There doesn’t seem to be much love in the air in Washington these days, as a long and bitter government shutdown drags on with no end in sight.
But couples whose marriage plans were thwarted by the partial shutdown have gotten a break, thanks to the action of Mayor Muriel Bowser and city council.
The city’s Marriage Bureau, part of the US capital’s federally funded court system, had been deemed “nonessential” and shuttered as part of the thorny standoff between President Donald Trump and congressional Democrats.
But on Friday, Bowser signed an emergency measure authorizing city officials to validate marriages in the absence of the Marriage Bureau, which closed when the budget standoff began on December 22.
“They can shutdown the US government, but they cannot shutdown love in the District of Columbia,” City Council member Brandon Todd said when he introduced the measure.
Titled the Let Our Vows Endure Emergency Amendment Act, or LOVE act, the law is valid for 90 days and will spare future brides like Claire O’Rourke from finding themselves in Kafkaesque situations.
“Practically, we couldn’t sign all the legal certificates during the shutdown without having a marriage licence,” O’Rourke, a Washingtonian who was preparing to wed fiance Sam Bockenhauer, said.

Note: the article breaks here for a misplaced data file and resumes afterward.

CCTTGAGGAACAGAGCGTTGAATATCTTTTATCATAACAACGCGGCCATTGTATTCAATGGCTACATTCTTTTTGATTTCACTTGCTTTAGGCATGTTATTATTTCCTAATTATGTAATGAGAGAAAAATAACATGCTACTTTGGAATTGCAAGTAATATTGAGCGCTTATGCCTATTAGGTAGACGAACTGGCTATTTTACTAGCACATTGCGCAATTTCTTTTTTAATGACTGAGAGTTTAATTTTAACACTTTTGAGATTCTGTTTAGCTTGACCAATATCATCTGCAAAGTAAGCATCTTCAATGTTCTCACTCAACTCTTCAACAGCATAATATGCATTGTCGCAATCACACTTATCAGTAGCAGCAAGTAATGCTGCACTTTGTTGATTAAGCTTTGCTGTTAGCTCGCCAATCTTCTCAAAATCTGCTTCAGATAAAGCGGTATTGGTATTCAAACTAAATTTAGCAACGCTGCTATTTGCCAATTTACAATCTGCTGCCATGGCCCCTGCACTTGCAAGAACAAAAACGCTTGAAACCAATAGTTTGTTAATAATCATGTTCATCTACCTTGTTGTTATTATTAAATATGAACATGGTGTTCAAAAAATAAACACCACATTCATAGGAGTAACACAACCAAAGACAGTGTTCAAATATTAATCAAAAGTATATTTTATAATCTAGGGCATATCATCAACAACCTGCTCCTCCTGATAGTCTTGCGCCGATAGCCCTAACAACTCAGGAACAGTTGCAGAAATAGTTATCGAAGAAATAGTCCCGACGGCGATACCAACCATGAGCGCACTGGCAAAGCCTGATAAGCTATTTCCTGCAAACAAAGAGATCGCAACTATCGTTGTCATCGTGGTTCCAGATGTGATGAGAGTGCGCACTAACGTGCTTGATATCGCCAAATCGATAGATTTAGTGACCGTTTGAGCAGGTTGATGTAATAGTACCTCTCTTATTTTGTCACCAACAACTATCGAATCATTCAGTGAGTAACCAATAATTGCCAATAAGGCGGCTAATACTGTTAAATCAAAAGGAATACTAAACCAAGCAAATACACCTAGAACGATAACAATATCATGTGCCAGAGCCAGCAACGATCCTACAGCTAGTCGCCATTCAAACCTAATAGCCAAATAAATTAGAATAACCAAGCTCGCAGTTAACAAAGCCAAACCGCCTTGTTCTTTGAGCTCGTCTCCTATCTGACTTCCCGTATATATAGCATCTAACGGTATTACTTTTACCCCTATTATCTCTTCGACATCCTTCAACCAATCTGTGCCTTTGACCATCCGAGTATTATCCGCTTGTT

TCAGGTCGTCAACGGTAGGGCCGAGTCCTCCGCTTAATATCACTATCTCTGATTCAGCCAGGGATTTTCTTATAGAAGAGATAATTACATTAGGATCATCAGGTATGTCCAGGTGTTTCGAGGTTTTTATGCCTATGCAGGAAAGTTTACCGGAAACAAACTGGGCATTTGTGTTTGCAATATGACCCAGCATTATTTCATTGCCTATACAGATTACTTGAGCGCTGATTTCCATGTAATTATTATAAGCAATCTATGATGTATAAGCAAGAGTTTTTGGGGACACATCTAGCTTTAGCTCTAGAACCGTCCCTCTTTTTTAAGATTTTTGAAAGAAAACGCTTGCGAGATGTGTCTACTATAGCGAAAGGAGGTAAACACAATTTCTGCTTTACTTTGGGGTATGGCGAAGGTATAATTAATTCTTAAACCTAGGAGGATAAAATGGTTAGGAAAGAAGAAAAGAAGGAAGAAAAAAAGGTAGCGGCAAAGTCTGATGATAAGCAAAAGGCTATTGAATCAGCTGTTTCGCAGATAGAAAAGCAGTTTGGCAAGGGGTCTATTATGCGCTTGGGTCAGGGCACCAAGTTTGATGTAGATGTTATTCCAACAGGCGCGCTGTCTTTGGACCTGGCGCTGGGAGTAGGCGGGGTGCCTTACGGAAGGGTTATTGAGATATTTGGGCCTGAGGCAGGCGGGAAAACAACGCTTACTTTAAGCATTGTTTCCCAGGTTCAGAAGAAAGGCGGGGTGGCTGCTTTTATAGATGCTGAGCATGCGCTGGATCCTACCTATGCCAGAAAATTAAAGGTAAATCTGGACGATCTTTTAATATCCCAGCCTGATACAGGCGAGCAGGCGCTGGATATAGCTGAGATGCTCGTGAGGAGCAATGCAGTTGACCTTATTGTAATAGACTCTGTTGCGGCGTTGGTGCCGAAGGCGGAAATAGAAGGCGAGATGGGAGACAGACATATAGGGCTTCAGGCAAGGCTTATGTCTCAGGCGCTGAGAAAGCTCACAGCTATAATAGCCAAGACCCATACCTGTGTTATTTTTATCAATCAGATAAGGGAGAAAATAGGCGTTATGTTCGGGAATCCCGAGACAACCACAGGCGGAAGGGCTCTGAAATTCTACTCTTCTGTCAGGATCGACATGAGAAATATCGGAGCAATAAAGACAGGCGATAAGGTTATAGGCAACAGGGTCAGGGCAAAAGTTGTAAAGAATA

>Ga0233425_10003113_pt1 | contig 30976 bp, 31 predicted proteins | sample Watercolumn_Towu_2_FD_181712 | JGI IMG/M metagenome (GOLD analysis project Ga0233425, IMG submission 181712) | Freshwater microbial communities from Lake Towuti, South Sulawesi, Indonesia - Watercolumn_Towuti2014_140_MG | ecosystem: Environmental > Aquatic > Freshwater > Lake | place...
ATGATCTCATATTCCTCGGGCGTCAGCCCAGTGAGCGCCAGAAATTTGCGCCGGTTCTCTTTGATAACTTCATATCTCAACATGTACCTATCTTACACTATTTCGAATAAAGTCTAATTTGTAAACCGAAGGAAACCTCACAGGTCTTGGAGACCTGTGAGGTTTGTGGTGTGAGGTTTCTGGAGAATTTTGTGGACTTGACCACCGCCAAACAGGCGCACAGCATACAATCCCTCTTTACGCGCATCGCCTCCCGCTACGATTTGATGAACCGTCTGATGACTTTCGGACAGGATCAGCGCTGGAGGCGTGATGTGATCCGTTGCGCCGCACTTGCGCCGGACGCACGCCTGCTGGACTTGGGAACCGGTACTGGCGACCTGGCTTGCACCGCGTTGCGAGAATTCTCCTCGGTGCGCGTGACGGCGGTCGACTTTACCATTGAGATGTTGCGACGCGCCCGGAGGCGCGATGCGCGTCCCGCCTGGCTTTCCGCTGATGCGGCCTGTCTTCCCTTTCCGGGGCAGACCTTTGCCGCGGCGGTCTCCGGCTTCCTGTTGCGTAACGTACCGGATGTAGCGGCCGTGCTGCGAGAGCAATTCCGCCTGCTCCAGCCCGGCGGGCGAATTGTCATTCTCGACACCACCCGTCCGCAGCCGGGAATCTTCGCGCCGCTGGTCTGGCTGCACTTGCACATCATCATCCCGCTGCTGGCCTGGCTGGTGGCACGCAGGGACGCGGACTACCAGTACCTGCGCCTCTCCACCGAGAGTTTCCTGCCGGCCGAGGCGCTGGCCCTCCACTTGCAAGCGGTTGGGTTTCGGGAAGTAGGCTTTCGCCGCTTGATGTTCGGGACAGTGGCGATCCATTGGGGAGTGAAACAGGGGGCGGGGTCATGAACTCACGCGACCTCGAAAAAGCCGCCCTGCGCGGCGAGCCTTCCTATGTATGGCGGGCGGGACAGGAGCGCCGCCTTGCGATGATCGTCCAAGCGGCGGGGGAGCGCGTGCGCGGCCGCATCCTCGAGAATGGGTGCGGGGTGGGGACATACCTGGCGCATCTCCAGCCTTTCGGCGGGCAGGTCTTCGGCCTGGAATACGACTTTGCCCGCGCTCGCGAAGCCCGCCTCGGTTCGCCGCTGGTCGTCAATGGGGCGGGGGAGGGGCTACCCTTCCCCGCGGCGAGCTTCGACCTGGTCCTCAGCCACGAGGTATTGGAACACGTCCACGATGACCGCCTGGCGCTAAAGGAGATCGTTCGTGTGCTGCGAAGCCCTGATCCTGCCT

“So we were going to have a wonderful party, of course, but couldn’t be legally married in DC until we got our marriage licence.”
Some couples, like Dan Pollock and Danielle Geanacopoulos, had no time to spare. They managed to get their wedding licence on December 27, just two days before their scheduled wedding.
“By the time we figured out we couldn’t get a licence, we were running out of time before friends and family were coming to Washington to celebrate with us,” Geanacopoulos said. “So we focused on the really important thing — celebrating — and decided to figure out the rest later.”
Her mother, Daphne, said she was “delighted.”
“We had a really great big wedding two weeks ago… (but) it feels wonderful to have it official.”
For Caitlin Walters, who plans to wed Kirk Kasa on February 2 on the campus of Catholic University, the shutdown was simply “a small speed bump in the road.”
“Obviously we knew about the shutdown, but we didn’t know it would directly affect our ability to get married in DC legally,” said Walters, a New York resident. — AFP